Need recomendations on who to call to move a non show car running tudor from MA to TN.
Something to keep in mind...Is the top in GOOD shape? A sedan top on an open trailer can take a bit of a beating on a long ride. We bought a 1925 Tudor in South Dakota and could see that the top looked 'weak' around the edges. Bought a tarp and tied it down solid all the way around. If we had lost the top, I am pretty sure we would have lost the headliner as well. In addition, towing at high speeds can be pretty hard on the visor. My preference is to tow our sedan in the enclosed trailer.
Ron is right about tying down a tarp securely. I'd have a bungee at every grommet. If any of the tarp is loose, the wind will whip it to shreds. Voice of experience.
A few years ago when I was looking for a T, I called a fellow in northern Iowa about one he had advertised in the Sunday paper. A two-door, as I remember. He proceeded to tell me how it was in very good condition and the only thing wrong with it was the top had been ripped off. This was an elderly gent, an old farmer, who lived out in the county. He said it had sat for some time so he had fired it up the other day and took it for a drive to a nearby town on a little shakedown cruise. By the time he'd got to town It began bucking and jumping so he drove over to the local John Deere dealer, which he was friends with, and left it for them to repair. He said they were even nice enough to deliver it a few days later unexpectedly on their big equipment hauling truck, with the top material shredded, flapping like a flag behind it. As he continued on with his story, I began to envision some strapping young lad threading huge equipment log chains through the spokes, cinching them down with with massive load-binders with 3 foot cheater pipes. I'm ad-libbing on the last part and I have no idea how fast he was going but I do know there's some funny wind currents coming over the roof of a tow vehicle.
Even though tarps are tied down securely, at highway speeds the wind can cause the tarp to flap around. That movement of the tarp can wear on the paint and virtually destroy a good paint job. Also, a T on an open trailer can "bounce", and the floorboards can bounce out, as can the seat cushions in an open car or anything else that's loose.
When I had an open trailer, I would haul my T Fordor sedan backwards on the trailer to avoid wind damage to the visor.
Fordially, Keith Gumbinger
Tow it backwards, tarp it well with one of the heavier or thicker mil tarps-usually the silver type and use one or more of the "spiderweb" type bungee nets with all the hooks around the sides that will cover the whole tarp with bungee's and it won't flap. There are never enough grommets in a tarp to hold it tight at highway speeds.
I believe that Jim asked WHO to CALL rather than HOW to HAUL.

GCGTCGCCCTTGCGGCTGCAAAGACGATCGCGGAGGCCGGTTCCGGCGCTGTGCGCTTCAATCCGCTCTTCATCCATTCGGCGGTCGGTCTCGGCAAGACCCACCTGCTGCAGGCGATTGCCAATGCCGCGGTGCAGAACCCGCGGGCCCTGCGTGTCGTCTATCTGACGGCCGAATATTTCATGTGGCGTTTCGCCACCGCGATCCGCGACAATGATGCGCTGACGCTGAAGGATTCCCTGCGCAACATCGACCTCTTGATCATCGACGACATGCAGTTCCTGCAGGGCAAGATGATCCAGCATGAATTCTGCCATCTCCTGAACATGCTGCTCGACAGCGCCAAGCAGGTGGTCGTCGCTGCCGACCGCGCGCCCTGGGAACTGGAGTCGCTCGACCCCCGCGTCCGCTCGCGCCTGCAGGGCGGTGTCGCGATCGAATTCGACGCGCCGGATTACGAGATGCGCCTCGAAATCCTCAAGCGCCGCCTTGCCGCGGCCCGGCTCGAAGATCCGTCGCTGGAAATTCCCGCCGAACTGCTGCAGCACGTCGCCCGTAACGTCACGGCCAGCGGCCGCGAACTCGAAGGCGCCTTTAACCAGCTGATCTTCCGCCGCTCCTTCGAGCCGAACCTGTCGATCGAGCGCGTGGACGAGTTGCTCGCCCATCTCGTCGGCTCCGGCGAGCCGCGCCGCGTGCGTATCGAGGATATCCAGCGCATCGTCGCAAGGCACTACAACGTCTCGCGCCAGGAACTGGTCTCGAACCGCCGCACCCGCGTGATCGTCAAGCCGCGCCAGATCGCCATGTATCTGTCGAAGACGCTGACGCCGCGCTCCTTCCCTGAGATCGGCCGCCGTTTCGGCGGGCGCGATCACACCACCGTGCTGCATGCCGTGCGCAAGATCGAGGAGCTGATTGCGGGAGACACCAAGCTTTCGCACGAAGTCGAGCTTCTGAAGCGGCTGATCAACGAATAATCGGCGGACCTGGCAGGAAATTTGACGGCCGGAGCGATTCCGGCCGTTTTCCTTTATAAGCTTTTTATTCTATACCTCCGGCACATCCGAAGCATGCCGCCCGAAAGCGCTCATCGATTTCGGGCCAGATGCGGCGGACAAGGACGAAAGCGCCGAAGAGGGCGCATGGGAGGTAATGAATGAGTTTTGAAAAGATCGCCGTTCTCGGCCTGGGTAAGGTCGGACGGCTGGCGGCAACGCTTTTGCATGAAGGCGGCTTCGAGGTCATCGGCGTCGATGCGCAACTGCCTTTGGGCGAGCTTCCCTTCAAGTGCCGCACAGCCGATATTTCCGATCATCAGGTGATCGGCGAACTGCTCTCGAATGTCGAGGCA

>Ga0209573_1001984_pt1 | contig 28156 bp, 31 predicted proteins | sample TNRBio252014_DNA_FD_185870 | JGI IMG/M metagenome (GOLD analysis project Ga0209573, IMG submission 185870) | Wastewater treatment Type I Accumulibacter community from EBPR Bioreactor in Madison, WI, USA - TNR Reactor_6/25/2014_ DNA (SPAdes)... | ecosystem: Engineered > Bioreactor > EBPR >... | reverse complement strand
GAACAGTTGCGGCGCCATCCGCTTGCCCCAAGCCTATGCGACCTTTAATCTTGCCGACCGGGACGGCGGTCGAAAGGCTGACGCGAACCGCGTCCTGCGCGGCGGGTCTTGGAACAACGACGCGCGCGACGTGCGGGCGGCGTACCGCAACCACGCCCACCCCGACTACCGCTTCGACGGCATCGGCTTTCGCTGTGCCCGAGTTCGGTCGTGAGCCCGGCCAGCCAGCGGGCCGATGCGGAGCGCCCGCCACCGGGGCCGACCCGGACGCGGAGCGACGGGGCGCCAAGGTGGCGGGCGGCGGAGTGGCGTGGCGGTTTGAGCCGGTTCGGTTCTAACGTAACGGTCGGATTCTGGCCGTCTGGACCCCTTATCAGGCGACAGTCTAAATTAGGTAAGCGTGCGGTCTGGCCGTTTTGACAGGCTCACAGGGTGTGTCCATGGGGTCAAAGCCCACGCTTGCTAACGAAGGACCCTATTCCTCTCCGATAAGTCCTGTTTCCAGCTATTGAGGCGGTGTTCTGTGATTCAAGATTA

I have used "Passport Transport" three times in the past with great results in their enclosed trailers but have not used them since they were bought out by Fed-Ex......Michael Pawelek
Sorry Jim, sometimes threads tend to weave, I have no idea.
Bill, does towing it backwards throw an aweful lot of weight to the rear of the trailer, possible causing it to want to fish tail ?????
I am interested in this idea though , l have to tow my 26 Tudor home in a few days ( finally here from Michigan ) and had not thought about the visor or top at all.
sorry Jim for side question , l know this doesn't answer you original question.
The answer seems to be to use a closed trailer, or a U Haul truck. Arrangements can be made to use the truck for a one way trip dropping it off at your destination. You might need to find a loading ramp to load the car. You will need to measure the height of the car and get a trailer or truck with enough clearance.
I towed like this a good deal this year. I HAD to put the car on backwards, with it on frontwards I had over 1,000 pounds on the tongue and I was worried I'd snap the hitch off the motorhome. Backwards I had about 200 pounds on the tongue. This trailer has a full set of springs under it, four wheel brakes. I had some light stuff sitting on the seat all the way to Indiana and it never moved. The floorboards stayed put too. It's funny because on the way home I had sold a bunch of stuff and was light. I stopped at a rest stop and met some other T guys that went a different way home the day before. One of them said my trailer looked light in the nose sitting there. I grabbed the front to prove him wrong and picked it right up about a foot! I had zero pounds on the hitch, and had towed it about 500 miles without knowing it. I guess I was lucky because it should have "wagged" all over the road like that. Moving the car forward a few inches solved the problem.
My past experience with tarps tell me to leave them stowed until I stop for the night. They will beat the snot out of the car. On one move the tarp just tore itself to shreds on what it was supposed to be protecting. I had to stop on the highway in the pouring rain to remove what was left of it.
It would depend a lot on the trailer and where the axles are placed in relation to the front or rear of the trailer. Most modern car trailers with double axles are about 16 feet long and leave enough room to place the car where it is reasonably well balanced. I backed my 25 coupe on to a 16 foot trailer with the front wheels just to the rear of the rear axle and it seemed to balance well and towed well. I was using a Chevy short bed 4x4 1/2 ton pick up as a tow vehicle, and towed it from Dayton OH to west central IN. I'm sorry this isn't in the first theme of this post! I didn't mean to hijack it!